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2019 Spring Preview: WR

2019 Spring Preview: WR

Cory Grimes
Additions: KJ Osborn (Buffalo Transfer), Jeremiah Payton (2019 signee)

Departures: Lawrence Cager (Transfer to UGA), Marquez Ezzard (Transfer to Ga. Tech) Darrell Langham (Graduation), Ahmmon Richards (Injury)

The entire Miami wide receiver group amassed a total of 106 catches, 1,519 yards, and 13 TD’s in 2018. Just for perspective, Oklahoma’s Marquise Brown and CeeDee Lamb racked up 140 catches 2,476 yards and 21 TD’s between the 2 of them. Just in case you didn’t get the point, the country’s leading receiver, UMass’ Andy Isabella, reeled in 102 catches for 1698 yards and 13 TD’s by his lonesome. Playmakers on the outside are never lacking on Greentree, but this group left much to be desired in 2018. Much of that can be attributed to a completely inept offense that showed minimal effort to fully utilize more than capable talent, a lack of continuity at the QB position and certainly some youth. The group was handcuffed in many ways. And of course, events like the unfortunate injury to Ahmmon Richards and the late season departure of Jeff Thomas didn’t help the group’s cause either. There may not have been any collection of receivers in America that would have been able to flourish under the given circumstances. With a new OC, a new WR coach and the birth of “The New Miami”, there might not be any other position group that will be more rejuvenated by a fresh start than this WR unit.

There’s no denying that new WR coach Taylor Stubblefield inherited a load of talent in the WR room in his move to Miami. Stubblefield is a guy who many have referred to as a technician, not only as a coach but also in his playing days as a record setting receiver at Purdue. He’s a coach that is going to enhance the receivers’ focus on the intricacies of route running and the art of getting open. Combine that with Dan Enos’ complex and multiple offensive schemes, the receivers will certainly have a lot to wrap their head around this spring. If it all comes together, it could mean unlocking the full potential of this crew of pass catchers.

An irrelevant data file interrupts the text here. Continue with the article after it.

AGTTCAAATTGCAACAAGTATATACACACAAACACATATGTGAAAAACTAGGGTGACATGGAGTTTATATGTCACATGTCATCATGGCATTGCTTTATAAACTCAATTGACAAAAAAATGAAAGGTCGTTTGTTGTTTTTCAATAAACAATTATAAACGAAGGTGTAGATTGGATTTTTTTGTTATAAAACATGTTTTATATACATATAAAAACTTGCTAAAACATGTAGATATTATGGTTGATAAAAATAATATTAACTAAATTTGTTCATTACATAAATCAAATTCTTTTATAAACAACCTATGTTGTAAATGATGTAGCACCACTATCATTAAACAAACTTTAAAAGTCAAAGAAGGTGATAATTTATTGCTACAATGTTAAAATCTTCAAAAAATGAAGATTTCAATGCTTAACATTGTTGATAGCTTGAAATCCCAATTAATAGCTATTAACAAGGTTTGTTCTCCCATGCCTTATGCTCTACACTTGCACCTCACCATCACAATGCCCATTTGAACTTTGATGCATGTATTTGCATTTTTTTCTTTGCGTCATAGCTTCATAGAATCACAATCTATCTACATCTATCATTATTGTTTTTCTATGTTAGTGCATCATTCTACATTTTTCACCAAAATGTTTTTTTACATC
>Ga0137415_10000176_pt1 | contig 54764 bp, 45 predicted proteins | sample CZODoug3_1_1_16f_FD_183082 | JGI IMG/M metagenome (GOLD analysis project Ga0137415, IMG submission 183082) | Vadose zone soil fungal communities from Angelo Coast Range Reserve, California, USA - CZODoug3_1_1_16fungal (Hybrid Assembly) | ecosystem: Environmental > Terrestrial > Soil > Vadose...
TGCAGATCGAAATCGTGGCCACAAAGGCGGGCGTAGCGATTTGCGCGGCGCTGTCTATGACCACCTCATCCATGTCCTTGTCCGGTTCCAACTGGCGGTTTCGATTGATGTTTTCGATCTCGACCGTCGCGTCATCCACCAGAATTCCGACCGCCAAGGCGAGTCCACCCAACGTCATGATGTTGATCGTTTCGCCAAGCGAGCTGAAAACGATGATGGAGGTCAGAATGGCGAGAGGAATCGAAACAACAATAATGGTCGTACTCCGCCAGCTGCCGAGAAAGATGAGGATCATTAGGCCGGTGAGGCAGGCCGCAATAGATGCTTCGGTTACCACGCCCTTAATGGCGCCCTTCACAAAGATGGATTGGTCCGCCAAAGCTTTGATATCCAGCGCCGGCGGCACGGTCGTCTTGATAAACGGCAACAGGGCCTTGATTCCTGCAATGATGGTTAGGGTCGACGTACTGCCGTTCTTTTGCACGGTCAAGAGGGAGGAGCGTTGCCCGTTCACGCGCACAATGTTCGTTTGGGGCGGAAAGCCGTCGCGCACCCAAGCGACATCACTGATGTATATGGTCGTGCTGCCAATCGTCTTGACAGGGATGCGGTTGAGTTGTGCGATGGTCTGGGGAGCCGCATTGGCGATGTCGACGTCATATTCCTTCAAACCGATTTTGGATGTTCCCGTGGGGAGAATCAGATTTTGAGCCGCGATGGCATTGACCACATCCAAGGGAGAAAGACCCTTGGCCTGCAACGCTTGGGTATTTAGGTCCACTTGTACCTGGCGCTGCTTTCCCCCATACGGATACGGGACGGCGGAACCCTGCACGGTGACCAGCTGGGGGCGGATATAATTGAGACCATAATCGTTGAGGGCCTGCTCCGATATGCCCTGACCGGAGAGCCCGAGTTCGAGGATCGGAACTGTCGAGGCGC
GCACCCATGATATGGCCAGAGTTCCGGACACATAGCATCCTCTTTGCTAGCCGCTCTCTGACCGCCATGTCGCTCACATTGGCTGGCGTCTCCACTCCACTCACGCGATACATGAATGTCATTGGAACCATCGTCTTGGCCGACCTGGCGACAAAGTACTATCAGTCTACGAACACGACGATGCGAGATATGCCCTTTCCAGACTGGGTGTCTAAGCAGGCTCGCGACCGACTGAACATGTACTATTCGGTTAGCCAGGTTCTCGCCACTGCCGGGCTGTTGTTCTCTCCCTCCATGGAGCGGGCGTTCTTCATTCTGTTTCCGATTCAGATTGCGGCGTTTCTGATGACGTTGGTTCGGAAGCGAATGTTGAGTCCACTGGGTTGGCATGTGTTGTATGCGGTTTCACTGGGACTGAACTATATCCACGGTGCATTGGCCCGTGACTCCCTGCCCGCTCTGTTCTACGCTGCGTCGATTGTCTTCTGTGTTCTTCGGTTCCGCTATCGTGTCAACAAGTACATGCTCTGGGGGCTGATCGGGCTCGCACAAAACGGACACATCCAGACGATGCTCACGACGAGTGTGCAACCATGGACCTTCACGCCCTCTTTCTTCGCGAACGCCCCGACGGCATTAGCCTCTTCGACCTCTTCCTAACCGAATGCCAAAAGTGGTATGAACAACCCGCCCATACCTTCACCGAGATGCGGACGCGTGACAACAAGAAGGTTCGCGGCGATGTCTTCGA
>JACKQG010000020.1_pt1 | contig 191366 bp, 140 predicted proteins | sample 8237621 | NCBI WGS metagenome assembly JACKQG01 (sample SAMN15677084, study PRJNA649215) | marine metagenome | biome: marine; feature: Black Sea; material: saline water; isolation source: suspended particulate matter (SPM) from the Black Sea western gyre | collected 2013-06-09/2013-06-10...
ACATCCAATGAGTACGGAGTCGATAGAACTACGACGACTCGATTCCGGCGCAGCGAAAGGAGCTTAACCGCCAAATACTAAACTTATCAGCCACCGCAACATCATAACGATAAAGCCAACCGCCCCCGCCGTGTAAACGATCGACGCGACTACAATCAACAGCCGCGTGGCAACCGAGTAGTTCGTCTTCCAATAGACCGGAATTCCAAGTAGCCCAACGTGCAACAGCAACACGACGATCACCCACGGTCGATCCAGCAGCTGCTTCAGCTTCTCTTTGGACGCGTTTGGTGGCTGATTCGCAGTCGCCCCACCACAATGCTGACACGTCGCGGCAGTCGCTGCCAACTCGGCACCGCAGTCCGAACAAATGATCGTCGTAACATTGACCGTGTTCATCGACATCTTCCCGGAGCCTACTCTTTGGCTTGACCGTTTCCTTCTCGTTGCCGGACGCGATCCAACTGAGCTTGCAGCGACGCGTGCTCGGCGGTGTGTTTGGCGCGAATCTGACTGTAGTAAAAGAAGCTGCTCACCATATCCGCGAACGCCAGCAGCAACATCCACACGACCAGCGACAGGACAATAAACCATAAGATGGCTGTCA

In a whirlwind of offseason events since Mark Richt’s exit, one of the biggest moves was getting Jeff Thomas to return to Miami after a short hiatus. Despite missing the last 2 games in 2018, Thomas is the leader in catches, yards and TD’s among all returning receivers. Jeff is not only the top returning playmaker on the outside, but he is now one of the elder statesmen in the room and will have to be more of a leader going into his 3rd and possibly final year at Miami. Thomas’ skillset is an offensive coordinator’s dream. Despite being 5’10”, JT can play inside or out effectively. He’s a guy that can score from anywhere on the field, and showed time and time again that he’s not afraid to go into traffic and make contested catches. Dan Enos’ ought to have some fun this spring finding different ways to get Jeff Thomas the ball.